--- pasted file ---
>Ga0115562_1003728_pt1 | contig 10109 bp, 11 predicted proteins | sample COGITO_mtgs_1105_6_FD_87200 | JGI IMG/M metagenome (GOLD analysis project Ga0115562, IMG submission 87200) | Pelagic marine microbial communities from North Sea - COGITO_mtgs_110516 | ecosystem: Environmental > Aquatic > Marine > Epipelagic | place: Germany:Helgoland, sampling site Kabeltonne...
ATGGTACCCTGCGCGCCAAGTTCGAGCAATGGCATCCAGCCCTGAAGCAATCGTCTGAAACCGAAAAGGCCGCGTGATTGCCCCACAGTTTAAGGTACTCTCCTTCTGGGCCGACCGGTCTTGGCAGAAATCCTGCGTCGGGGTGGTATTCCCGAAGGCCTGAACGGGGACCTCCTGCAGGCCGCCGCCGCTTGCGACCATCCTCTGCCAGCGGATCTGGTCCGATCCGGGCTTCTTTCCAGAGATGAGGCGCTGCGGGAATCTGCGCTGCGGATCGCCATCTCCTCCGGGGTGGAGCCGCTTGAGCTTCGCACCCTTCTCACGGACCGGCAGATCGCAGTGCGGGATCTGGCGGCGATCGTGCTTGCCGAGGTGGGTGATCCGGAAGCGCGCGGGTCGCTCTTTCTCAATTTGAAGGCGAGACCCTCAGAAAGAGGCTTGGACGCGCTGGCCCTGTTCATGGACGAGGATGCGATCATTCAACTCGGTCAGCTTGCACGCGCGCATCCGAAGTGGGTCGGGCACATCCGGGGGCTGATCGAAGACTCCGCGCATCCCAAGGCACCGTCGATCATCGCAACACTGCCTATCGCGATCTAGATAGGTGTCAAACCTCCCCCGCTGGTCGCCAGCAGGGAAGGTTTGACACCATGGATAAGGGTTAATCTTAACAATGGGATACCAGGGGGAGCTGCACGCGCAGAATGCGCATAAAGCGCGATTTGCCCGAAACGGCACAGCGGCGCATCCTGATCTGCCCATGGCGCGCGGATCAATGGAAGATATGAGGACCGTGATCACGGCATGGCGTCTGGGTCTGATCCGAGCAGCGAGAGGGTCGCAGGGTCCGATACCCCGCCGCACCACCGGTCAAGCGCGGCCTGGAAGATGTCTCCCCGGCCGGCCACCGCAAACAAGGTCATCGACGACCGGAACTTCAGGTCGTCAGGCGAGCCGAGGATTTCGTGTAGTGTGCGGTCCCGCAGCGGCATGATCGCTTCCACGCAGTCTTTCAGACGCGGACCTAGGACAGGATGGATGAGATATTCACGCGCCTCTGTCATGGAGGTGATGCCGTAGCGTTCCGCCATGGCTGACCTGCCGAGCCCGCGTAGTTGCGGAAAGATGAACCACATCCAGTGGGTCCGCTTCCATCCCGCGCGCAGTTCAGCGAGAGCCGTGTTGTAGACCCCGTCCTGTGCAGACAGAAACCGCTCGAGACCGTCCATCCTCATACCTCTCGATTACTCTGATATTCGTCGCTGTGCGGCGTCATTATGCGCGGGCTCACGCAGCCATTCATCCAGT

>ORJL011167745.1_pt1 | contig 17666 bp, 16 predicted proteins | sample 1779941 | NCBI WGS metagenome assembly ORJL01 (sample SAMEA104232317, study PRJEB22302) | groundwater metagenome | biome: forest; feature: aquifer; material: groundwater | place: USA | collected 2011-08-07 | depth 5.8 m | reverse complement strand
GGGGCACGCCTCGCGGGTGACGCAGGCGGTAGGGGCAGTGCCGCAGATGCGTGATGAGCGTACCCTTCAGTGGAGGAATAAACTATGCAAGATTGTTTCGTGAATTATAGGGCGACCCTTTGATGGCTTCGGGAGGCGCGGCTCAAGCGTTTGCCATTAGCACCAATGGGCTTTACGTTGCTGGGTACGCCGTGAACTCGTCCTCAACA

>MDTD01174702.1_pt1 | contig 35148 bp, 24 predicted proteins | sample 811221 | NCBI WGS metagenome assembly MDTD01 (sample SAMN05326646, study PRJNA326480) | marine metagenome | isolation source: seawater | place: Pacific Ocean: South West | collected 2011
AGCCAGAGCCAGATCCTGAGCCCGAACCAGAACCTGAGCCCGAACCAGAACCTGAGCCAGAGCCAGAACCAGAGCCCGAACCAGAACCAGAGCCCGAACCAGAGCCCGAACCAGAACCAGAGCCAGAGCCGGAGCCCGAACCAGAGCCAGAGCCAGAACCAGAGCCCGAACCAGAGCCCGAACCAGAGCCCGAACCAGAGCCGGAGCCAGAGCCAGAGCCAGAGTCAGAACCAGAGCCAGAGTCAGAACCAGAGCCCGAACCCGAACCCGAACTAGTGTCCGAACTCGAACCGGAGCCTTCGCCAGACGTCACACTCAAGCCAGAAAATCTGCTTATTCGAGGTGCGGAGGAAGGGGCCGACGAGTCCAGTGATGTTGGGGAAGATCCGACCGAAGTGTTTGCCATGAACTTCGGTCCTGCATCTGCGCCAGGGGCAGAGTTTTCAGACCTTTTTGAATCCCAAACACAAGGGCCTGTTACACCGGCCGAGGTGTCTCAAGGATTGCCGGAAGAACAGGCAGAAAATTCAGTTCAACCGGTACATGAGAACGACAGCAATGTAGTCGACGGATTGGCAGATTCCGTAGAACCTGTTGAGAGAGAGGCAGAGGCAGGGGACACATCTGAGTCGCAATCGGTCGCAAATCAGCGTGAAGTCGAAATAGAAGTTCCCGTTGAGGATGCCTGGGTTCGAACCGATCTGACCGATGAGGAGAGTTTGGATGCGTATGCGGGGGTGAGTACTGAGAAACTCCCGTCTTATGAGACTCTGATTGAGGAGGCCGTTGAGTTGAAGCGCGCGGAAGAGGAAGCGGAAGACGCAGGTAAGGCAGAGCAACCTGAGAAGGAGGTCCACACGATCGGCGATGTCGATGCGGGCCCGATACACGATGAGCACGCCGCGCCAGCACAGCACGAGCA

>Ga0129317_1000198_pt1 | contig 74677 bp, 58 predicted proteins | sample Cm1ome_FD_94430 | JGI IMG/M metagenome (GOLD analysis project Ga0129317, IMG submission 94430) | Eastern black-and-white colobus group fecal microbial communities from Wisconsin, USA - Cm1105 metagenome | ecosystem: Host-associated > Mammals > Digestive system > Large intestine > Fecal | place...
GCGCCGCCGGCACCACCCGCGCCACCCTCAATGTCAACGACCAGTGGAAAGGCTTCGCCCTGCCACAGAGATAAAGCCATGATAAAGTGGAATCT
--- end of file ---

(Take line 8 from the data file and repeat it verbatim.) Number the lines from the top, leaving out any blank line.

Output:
GCGCCGCCGGCACCACCCGCGCCACCCTCAATGTCAACGACCAGTGGAAAGGCTTCGCCCTGCCACAGAGATAAAGCCATGATAAAGTGGAATCT